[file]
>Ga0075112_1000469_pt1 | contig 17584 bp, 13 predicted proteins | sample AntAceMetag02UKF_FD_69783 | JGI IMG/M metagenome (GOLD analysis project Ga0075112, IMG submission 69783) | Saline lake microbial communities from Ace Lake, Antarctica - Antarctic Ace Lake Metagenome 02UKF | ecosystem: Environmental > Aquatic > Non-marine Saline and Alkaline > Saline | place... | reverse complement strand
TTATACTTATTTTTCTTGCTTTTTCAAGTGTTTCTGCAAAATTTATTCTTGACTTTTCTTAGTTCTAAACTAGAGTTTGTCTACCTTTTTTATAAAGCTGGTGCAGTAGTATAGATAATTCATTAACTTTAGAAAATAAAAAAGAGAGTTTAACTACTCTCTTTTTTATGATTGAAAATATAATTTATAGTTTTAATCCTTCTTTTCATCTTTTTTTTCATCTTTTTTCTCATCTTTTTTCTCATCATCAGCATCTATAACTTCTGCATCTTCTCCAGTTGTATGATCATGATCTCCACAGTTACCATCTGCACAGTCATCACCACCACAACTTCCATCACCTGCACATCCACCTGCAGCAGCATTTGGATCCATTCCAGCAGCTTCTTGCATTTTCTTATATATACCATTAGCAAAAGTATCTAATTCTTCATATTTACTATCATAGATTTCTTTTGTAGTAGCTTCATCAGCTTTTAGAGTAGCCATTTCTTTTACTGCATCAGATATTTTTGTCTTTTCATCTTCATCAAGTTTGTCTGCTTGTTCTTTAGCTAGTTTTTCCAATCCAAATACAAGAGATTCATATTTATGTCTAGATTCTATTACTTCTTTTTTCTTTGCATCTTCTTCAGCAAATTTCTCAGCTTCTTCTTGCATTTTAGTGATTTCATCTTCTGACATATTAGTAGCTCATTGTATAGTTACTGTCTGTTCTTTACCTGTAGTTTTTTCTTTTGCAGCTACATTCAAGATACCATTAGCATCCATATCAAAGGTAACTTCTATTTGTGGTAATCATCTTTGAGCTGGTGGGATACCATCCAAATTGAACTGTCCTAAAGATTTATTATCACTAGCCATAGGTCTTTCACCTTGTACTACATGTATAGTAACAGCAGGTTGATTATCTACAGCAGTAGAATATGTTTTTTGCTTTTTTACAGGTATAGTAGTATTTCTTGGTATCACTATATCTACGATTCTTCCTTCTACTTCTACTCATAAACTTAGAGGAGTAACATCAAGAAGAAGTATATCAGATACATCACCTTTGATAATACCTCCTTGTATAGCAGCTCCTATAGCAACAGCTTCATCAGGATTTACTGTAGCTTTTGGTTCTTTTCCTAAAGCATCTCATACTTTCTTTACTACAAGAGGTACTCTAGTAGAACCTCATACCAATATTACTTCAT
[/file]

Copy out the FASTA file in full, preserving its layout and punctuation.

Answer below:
>Ga0075112_1000469_pt1 | contig 17584 bp, 13 predicted proteins | sample AntAceMetag02UKF_FD_69783 | JGI IMG/M metagenome (GOLD analysis project Ga0075112, IMG submission 69783) | Saline lake microbial communities from Ace Lake, Antarctica - Antarctic Ace Lake Metagenome 02UKF | ecosystem: Environmental > Aquatic > Non-marine Saline and Alkaline > Saline | place... | reverse complement strand
TTATACTTATTTTTCTTGCTTTTTCAAGTGTTTCTGCAAAATTTATTCTTGACTTTTCTTAGTTCTAAACTAGAGTTTGTCTACCTTTTTTATAAAGCTGGTGCAGTAGTATAGATAATTCATTAACTTTAGAAAATAAAAAAGAGAGTTTAACTACTCTCTTTTTTATGATTGAAAATATAATTTATAGTTTTAATCCTTCTTTTCATCTTTTTTTTCATCTTTTTTCTCATCTTTTTTCTCATCATCAGCATCTATAACTTCTGCATCTTCTCCAGTTGTATGATCATGATCTCCACAGTTACCATCTGCACAGTCATCACCACCACAACTTCCATCACCTGCACATCCACCTGCAGCAGCATTTGGATCCATTCCAGCAGCTTCTTGCATTTTCTTATATATACCATTAGCAAAAGTATCTAATTCTTCATATTTACTATCATAGATTTCTTTTGTAGTAGCTTCATCAGCTTTTAGAGTAGCCATTTCTTTTACTGCATCAGATATTTTTGTCTTTTCATCTTCATCAAGTTTGTCTGCTTGTTCTTTAGCTAGTTTTTCCAATCCAAATACAAGAGATTCATATTTATGTCTAGATTCTATTACTTCTTTTTTCTTTGCATCTTCTTCAGCAAATTTCTCAGCTTCTTCTTGCATTTTAGTGATTTCATCTTCTGACATATTAGTAGCTCATTGTATAGTTACTGTCTGTTCTTTACCTGTAGTTTTTTCTTTTGCAGCTACATTCAAGATACCATTAGCATCCATATCAAAGGTAACTTCTATTTGTGGTAATCATCTTTGAGCTGGTGGGATACCATCCAAATTGAACTGTCCTAAAGATTTATTATCACTAGCCATAGGTCTTTCACCTTGTACTACATGTATAGTAACAGCAGGTTGATTATCTACAGCAGTAGAATATGTTTTTTGCTTTTTTACAGGTATAGTAGTATTTCTTGGTATCACTATATCTACGATTCTTCCTTCTACTTCTACTCATAAACTTAGAGGAGTAACATCAAGAAGAAGTATATCAGATACATCACCTTTGATAATACCTCCTTGTATAGCAGCTCCTATAGCAACAGCTTCATCAGGATTTACTGTAGCTTTTGGTTCTTTTCCTAAAGCATCTCATACTTTCTTTACTACAAGAGGTACTCTAGTAGAACCTCATACCAATATTACTTCAT